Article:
Sunday, May 11, 2008

Homeland Security REAL ID Act Begins Today

REAL ID is a law and rule that establishes minimum standards for state-issued driver's licenses and personal identification cards. REAL ID compliant drivers licenses and ID cards will allow you to board a federally-regulated airplane, access a federal facility or a nuclear power plant.

The REAL ID Act of 2005, was passed by Congress to make it more difficult to fraudulently acquire a drivers license or ID card, as part of the effort to fight terrorism and reduce fraud.

REAL ID compliant licenses and ID cards must meet minimum standards which include

information and security features that must be incorporated into each card
proof of identity and U.S. citizenship or legal status of an applicant
verification of the source documents provided by an applicant
security standards for the offices that issue licenses and identification cards

The 9/11 Commission endorsed the REAL ID requirements, noting that “For terrorists, travel documents are as important as weapons … All but one of the 9/11 hijackers acquired some form of identification document, some by fraud. Acquisition of these forms of identification would have assisted them in boarding commercial flights, renting cars, and other necessary activities.”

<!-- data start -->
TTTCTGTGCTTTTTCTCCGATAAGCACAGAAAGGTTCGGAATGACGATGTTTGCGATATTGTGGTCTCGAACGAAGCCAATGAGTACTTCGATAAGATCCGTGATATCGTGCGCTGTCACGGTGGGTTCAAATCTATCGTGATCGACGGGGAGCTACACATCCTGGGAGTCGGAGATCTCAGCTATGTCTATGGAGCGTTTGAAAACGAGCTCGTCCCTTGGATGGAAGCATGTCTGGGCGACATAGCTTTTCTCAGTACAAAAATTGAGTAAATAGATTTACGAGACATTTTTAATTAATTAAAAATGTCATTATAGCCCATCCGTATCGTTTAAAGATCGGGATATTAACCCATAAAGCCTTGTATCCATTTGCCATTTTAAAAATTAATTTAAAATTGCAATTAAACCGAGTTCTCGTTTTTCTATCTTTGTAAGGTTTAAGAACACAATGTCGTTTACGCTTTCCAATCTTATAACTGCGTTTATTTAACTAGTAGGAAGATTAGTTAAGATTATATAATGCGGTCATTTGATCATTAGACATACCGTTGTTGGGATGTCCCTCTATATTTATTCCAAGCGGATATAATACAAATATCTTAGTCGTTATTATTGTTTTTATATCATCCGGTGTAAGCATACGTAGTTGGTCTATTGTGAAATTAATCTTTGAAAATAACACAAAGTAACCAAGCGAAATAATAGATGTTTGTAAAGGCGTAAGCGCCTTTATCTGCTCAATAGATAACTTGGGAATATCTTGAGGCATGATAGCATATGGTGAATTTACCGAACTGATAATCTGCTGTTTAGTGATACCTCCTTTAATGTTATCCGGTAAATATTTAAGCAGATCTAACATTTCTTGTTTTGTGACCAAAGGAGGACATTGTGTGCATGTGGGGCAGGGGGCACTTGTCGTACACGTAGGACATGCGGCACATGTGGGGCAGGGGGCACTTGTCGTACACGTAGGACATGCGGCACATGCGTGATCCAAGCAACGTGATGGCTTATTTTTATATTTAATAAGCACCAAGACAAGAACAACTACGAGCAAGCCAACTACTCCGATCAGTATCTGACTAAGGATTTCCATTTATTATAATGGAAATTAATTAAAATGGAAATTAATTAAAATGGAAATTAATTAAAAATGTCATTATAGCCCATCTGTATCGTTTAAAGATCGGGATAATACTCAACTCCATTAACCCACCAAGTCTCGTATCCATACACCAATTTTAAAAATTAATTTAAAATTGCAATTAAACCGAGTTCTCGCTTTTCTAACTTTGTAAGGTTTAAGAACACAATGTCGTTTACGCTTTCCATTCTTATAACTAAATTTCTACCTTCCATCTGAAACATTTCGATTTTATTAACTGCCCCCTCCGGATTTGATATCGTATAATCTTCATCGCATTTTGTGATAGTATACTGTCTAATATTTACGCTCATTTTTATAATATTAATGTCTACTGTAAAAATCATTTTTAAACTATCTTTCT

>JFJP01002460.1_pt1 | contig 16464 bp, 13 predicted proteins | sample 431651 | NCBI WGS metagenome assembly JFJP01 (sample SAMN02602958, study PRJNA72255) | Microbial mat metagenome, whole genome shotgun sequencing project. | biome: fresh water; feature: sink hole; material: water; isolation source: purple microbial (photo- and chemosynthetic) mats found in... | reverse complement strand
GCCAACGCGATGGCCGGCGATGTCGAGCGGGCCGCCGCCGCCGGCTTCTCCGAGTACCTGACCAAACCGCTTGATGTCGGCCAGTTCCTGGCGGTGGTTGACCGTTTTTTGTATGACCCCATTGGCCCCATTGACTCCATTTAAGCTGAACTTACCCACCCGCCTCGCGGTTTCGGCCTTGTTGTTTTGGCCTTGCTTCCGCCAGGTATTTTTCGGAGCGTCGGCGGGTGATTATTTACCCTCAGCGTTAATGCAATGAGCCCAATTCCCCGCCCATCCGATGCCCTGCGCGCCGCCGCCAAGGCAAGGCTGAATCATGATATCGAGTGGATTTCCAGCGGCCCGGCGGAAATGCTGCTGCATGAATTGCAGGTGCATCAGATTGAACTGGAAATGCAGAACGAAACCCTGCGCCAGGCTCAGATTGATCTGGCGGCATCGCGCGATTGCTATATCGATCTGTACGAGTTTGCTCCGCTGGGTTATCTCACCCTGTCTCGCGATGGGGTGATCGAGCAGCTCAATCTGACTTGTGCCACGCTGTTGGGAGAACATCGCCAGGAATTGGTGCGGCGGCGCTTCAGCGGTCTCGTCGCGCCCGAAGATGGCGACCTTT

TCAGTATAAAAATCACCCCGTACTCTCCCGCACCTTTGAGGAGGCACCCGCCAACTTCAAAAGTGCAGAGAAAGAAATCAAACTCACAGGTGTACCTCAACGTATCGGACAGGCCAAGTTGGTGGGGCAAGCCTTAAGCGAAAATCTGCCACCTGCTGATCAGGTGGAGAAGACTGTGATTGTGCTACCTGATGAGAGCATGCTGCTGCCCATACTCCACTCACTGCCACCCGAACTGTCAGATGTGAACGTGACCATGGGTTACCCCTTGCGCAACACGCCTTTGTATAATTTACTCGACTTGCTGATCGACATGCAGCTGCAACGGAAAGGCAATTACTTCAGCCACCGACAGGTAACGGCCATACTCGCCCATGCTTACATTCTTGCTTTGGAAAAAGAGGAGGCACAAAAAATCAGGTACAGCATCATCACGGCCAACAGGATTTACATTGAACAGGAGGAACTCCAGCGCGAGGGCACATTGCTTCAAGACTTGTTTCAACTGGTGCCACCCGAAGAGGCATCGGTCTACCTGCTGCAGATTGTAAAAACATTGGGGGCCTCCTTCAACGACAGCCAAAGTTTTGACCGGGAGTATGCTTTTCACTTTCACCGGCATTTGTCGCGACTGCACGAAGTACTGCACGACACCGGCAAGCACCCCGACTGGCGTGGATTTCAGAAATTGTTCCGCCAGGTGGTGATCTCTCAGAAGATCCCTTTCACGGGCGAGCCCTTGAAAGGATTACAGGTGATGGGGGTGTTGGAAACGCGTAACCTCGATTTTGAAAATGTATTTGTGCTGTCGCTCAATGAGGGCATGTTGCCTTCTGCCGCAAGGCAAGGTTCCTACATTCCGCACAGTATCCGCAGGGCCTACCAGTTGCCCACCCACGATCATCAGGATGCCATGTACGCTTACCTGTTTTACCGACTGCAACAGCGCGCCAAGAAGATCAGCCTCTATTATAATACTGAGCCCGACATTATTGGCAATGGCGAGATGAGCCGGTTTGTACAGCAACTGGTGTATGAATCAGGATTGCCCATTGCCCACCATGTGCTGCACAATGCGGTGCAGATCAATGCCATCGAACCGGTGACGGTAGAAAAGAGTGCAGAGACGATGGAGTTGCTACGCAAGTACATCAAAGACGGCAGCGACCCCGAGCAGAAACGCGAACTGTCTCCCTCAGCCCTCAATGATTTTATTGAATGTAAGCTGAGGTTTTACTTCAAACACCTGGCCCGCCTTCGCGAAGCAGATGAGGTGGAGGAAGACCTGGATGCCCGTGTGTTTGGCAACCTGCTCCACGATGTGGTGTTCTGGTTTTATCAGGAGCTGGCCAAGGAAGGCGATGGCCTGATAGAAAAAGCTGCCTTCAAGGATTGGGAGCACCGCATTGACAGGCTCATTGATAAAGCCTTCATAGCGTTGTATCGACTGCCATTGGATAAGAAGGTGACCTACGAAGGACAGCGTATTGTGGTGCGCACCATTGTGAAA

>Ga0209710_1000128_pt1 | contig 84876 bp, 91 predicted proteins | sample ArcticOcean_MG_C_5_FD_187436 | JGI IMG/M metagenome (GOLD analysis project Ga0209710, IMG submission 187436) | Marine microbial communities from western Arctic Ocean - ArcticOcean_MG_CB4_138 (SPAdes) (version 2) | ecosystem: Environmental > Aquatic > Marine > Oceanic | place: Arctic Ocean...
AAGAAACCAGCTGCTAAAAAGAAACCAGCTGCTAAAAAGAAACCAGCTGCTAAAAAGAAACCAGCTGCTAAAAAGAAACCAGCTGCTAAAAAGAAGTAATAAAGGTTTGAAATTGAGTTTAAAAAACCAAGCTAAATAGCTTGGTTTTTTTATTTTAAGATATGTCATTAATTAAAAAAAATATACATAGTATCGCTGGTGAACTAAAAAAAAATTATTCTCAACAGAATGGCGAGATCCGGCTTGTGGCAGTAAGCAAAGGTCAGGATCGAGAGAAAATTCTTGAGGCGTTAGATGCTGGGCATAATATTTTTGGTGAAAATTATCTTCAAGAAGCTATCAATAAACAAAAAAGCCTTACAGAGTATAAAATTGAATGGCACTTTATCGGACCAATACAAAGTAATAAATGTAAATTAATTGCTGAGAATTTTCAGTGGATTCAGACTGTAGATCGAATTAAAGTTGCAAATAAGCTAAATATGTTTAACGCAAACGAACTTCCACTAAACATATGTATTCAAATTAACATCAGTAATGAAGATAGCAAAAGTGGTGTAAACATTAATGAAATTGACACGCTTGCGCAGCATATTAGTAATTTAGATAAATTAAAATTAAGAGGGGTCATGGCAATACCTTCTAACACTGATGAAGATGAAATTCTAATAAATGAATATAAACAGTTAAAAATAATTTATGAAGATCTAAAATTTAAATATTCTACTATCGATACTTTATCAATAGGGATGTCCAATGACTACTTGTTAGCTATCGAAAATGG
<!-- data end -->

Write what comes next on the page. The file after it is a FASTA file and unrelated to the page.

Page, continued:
REAL ID Next Steps

REAL ID goes into effect May 11, 2008. Recognizing states need more time to implement REAL ID, the department has offered states an extension to allow time to meet the requirements. States granted extensions.

If your state has been granted a REAL ID extension, your current driver's license is still a valid form of identification for boarding a federally-regulated airplane, accessing a federal facility or nuclear power plant.

If your state does not request a REAL ID extension by March 31, 2008, beginning May 11, 2008, you will not be able to use your state-issued driver's license or identification card for an official purpose, such as accessing a federal facility, boarding a federally-regulated commercial aircraft, or entering a nuclear power plant.

You can still present another form of acceptable identification such as a U.S. passport, military ID, or government identification badge.

If you do not have another form of acceptable documentation, you may experience delays at the airport due to the requirement for additional security screening.

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